Wild Apricot is a very popular membership site software option amongst non-profits, small yacht clubs, small business hubs, and other small-scale organizations that need a simple to use membership management platform that delivers on its promise. With Wild Apricot, you can create a website quickly and easily with our drag and drop website builder; make a mobile-friendly member application form on the web with payments and workflow; automate renewals and activate member self-service to update information; manage your member and contact records securely and enable members-only content and membership directories; and even have an online store to support your membership revenue. You can even integrate members-only content into existing WordPress sites!
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Membership runs $29.95/month or $299/year. Interestingly, both plans have a 3-day trial. This trial is very short, however I think it is smart as it will help ward off some tire kickers. Long trials increase drop-off because people can forget all about it. A short trial of 3 days, coupled with a 3-day marketing sequence, would help increase the stick rate of the trial.
If it sounds a whole lot easier to just have us perform an audit on your site or your client’s site… you’re in luck! We provide a free eCommerce site audit to those interested how to increase optimize their store for sales. If you are curious where you site is performing well and which areas are doing poorly, go ahead and request your Free eCommerce Website Audit here.  If you’re just curious what this eCommerce Audit stuff is all about, checkout out the 10 quick questions you should ask yourself in an eCommerce audit below.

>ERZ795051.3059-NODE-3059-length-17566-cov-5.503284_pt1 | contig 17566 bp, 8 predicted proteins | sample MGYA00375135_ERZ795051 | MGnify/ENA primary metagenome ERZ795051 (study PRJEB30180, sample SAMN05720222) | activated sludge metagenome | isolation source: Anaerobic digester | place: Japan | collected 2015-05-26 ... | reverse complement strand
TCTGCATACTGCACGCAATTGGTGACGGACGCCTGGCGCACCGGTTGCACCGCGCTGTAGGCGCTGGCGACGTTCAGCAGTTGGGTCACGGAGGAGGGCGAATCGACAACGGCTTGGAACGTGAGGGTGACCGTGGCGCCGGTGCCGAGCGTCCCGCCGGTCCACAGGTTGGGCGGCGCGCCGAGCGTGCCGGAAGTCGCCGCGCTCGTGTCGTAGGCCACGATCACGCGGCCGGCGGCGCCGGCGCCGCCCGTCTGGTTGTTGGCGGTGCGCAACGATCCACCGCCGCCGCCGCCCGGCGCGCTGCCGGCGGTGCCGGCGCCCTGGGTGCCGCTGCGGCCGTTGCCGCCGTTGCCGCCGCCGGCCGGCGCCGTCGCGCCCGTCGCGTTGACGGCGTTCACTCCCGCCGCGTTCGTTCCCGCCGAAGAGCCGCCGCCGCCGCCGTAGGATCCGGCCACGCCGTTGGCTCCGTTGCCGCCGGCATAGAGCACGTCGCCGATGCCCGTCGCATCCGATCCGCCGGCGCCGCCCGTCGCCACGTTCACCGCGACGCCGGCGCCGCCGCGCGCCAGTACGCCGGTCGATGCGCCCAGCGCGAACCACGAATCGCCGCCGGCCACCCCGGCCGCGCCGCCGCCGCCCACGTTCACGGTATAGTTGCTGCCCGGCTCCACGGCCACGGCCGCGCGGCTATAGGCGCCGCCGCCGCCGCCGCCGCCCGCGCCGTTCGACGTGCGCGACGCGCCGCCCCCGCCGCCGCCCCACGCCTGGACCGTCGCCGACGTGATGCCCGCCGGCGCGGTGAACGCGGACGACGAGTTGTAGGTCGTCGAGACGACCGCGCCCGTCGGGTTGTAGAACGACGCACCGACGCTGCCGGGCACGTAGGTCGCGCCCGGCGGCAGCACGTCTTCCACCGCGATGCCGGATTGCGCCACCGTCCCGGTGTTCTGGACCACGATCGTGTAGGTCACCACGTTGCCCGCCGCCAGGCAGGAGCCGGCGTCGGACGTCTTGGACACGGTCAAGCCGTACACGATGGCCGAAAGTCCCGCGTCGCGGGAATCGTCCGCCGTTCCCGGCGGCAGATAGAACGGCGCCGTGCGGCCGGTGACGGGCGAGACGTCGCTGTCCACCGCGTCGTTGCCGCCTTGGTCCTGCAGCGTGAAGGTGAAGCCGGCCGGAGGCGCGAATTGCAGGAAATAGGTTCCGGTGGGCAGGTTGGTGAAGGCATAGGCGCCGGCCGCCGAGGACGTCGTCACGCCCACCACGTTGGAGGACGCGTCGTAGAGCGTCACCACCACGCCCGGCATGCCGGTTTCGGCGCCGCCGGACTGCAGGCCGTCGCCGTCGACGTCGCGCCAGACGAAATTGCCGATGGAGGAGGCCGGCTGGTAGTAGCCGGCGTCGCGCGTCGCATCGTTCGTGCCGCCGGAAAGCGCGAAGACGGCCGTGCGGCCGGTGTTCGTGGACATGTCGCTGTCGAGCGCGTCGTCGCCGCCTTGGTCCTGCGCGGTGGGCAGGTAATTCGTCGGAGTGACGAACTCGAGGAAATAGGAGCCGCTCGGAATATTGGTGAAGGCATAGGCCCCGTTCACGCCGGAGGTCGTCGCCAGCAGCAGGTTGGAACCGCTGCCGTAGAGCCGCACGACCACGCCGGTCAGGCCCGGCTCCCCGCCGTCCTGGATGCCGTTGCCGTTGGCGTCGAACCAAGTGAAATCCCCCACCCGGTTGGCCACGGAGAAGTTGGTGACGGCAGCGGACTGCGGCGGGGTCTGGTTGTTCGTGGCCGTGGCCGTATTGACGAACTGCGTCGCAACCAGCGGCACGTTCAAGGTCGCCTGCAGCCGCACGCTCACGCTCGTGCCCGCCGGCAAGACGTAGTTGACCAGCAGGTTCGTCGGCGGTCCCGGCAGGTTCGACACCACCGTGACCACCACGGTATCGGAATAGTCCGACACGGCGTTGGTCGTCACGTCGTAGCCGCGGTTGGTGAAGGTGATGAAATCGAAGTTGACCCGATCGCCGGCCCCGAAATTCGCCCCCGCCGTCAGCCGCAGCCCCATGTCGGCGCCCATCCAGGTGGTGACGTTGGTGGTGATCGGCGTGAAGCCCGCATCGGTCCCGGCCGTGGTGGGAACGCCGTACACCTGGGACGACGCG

After the idea comes the execution. Setting up your Shopify store doesn’t take that much time to complete, but it’s important to finish all the steps so your website looks like a professional online store. Plus, there are a few really key things on this list – like setting up your payment details, which help you get paid (so they’re a pretty big deal!). Here’s some of the store set-up tasks you’ll want to cross off your ecommerce checklist:
Focusing on acquiring new members is a key part of creating and maintaining a successful membership site. But perhaps even more important is keeping existing members happy. For starters, it’s probably easier to keep a member than find a new one. Then there’s the invaluable word-of-mouth marketing happy members contribute, not to mention the damage to your reputation unhappy members can do.
You might be a little overwhelmed by this really long ecommerce checklist. And that’s a normal feeling. Many new entrepreneurs do feel like they’re in over their heads when they start out. However, half the battle is knowing what to do. I hope that knowing every single step you’ll have to take over these first few months helps you inch closer to achieving the success that you dream of. And that this list actually makes you realize that you can do this. Because honestly, you’re a rockstar and you know this. It’s going to be a busy few months as you build up that new online store, but with our checklist, you can just cross things off to see how far you’ve come.